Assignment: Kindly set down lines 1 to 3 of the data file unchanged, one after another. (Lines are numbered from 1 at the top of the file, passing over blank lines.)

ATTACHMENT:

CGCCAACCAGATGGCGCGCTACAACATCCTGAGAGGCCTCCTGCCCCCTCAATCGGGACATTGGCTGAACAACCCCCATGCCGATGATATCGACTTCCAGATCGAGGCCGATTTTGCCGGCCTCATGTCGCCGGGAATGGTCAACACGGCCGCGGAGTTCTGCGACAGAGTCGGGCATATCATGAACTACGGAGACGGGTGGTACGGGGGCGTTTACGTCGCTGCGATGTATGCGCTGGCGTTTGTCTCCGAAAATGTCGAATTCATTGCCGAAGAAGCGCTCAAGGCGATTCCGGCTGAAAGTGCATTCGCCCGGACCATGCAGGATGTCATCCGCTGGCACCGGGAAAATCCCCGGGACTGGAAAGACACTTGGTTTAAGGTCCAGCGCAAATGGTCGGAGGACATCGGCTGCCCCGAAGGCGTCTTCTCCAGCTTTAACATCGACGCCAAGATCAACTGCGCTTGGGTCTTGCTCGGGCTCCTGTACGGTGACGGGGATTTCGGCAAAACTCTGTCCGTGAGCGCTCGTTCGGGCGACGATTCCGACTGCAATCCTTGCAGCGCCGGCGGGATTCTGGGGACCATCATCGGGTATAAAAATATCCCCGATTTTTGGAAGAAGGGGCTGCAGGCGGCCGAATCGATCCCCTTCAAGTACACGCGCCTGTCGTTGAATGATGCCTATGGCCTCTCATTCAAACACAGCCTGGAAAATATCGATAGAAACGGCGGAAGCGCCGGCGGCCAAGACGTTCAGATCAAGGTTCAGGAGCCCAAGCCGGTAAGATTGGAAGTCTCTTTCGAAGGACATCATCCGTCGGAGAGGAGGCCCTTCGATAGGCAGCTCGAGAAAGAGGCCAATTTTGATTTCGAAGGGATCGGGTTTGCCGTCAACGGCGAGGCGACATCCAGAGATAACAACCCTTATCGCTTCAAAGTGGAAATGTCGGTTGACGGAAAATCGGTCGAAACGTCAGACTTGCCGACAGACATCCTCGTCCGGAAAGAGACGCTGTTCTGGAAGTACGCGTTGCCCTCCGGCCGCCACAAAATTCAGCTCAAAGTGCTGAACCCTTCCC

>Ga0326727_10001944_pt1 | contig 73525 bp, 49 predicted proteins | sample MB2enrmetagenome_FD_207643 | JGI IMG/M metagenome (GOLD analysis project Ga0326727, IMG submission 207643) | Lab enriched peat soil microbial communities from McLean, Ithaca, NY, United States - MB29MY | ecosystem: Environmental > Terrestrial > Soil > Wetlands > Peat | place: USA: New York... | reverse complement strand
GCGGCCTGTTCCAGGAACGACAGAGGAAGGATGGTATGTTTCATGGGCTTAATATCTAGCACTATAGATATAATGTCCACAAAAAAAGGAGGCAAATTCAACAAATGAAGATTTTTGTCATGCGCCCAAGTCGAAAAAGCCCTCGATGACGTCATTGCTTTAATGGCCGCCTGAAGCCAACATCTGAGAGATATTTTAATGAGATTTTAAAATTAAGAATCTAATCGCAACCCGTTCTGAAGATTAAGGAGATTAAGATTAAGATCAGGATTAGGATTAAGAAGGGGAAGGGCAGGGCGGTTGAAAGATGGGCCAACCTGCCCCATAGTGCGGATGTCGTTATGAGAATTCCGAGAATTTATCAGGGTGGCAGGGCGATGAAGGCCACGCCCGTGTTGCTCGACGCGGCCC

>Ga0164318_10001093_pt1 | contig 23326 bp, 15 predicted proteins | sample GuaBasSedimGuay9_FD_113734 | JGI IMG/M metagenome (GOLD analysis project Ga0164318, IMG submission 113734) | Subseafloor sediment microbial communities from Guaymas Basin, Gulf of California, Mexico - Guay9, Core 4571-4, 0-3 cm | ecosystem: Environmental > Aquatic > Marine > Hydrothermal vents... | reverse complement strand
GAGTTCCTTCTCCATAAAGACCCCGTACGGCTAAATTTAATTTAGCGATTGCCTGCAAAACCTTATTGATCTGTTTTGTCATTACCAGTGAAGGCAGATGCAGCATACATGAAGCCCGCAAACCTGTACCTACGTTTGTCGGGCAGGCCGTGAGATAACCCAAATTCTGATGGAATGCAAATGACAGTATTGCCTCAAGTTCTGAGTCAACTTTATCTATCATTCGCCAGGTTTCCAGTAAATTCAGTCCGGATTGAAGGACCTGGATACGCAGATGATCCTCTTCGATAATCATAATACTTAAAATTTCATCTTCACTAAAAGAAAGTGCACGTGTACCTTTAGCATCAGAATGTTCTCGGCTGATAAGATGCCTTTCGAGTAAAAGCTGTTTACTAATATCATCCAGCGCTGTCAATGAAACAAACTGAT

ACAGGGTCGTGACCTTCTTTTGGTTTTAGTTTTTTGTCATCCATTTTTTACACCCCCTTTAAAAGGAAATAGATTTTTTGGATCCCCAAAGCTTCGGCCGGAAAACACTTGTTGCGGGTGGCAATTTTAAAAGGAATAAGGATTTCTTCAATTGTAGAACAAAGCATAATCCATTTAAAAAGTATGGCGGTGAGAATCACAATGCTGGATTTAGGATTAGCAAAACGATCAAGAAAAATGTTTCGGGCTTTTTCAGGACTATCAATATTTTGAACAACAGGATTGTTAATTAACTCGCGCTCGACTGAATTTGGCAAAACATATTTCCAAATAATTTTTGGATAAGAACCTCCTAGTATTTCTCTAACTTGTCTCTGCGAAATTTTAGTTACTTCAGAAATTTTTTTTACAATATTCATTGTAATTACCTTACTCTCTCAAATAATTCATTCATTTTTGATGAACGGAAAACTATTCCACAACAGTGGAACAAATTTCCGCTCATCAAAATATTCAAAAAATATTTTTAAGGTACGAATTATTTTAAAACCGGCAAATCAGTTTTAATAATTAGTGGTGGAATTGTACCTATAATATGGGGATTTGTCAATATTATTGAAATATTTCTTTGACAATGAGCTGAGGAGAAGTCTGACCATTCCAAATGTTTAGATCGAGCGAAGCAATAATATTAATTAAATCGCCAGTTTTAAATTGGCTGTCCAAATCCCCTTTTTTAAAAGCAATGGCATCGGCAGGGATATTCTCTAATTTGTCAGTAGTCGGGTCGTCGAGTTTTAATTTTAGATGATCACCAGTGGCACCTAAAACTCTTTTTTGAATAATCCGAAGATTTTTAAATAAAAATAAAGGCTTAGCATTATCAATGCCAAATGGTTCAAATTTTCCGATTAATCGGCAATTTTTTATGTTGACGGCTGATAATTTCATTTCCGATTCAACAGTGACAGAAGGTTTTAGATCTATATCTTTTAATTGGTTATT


CGCCAACCAGATGGCGCGCTACAACATCCTGAGAGGCCTCCTGCCCCCTCAATCGGGACATTGGCTGAACAACCCCCATGCCGATGATATCGACTTCCAGATCGAGGCCGATTTTGCCGGCCTCATGTCGCCGGGAATGGTCAACACGGCCGCGGAGTTCTGCGACAGAGTCGGGCATATCATGAACTACGGAGACGGGTGGTACGGGGGCGTTTACGTCGCTGCGATGTATGCGCTGGCGTTTGTCTCCGAAAATGTCGAATTCATTGCCGAAGAAGCGCTCAAGGCGATTCCGGCTGAAAGTGCATTCGCCCGGACCATGCAGGATGTCATCCGCTGGCACCGGGAAAATCCCCGGGACTGGAAAGACACTTGGTTTAAGGTCCAGCGCAAATGGTCGGAGGACATCGGCTGCCCCGAAGGCGTCTTCTCCAGCTTTAACATCGACGCCAAGATCAACTGCGCTTGGGTCTTGCTCGGGCTCCTGTACGGTGACGGGGATTTCGGCAAAACTCTGTCCGTGAGCGCTCGTTCGGGCGACGATTCCGACTGCAATCCTTGCAGCGCCGGCGGGATTCTGGGGACCATCATCGGGTATAAAAATATCCCCGATTTTTGGAAGAAGGGGCTGCAGGCGGCCGAATCGATCCCCTTCAAGTACACGCGCCTGTCGTTGAATGATGCCTATGGCCTCTCATTCAAACACAGCCTGGAAAATATCGATAGAAACGGCGGAAGCGCCGGCGGCCAAGACGTTCAGATCAAGGTTCAGGAGCCCAAGCCGGTAAGATTGGAAGTCTCTTTCGAAGGACATCATCCGTCGGAGAGGAGGCCCTTCGATAGGCAGCTCGAGAAAGAGGCCAATTTTGATTTCGAAGGGATCGGGTTTGCCGTCAACGGCGAGGCGACATCCAGAGATAACAACCCTTATCGCTTCAAAGTGGAAATGTCGGTTGACGGAAAATCGGTCGAAACGTCAGACTTGCCGACAGACATCCTCGTCCGGAAAGAGACGCTGTTCTGGAAGTACGCGTTGCCCTCCGGCCGCCACAAAATTCAGCTCAAAGTGCTGAACCCTTCCC

>Ga0326727_10001944_pt1 | contig 73525 bp, 49 predicted proteins | sample MB2enrmetagenome_FD_207643 | JGI IMG/M metagenome (GOLD analysis project Ga0326727, IMG submission 207643) | Lab enriched peat soil microbial communities from McLean, Ithaca, NY, United States - MB29MY | ecosystem: Environmental > Terrestrial > Soil > Wetlands > Peat | place: USA: New York... | reverse complement strand
GCGGCCTGTTCCAGGAACGACAGAGGAAGGATGGTATGTTTCATGGGCTTAATATCTAGCACTATAGATATAATGTCCACAAAAAAAGGAGGCAAATTCAACAAATGAAGATTTTTGTCATGCGCCCAAGTCGAAAAAGCCCTCGATGACGTCATTGCTTTAATGGCCGCCTGAAGCCAACATCTGAGAGATATTTTAATGAGATTTTAAAATTAAGAATCTAATCGCAACCCGTTCTGAAGATTAAGGAGATTAAGATTAAGATCAGGATTAGGATTAAGAAGGGGAAGGGCAGGGCGGTTGAAAGATGGGCCAACCTGCCCCATAGTGCGGATGTCGTTATGAGAATTCCGAGAATTTATCAGGGTGGCAGGGCGATGAAGGCCACGCCCGTGTTGCTCGACGCGGCCC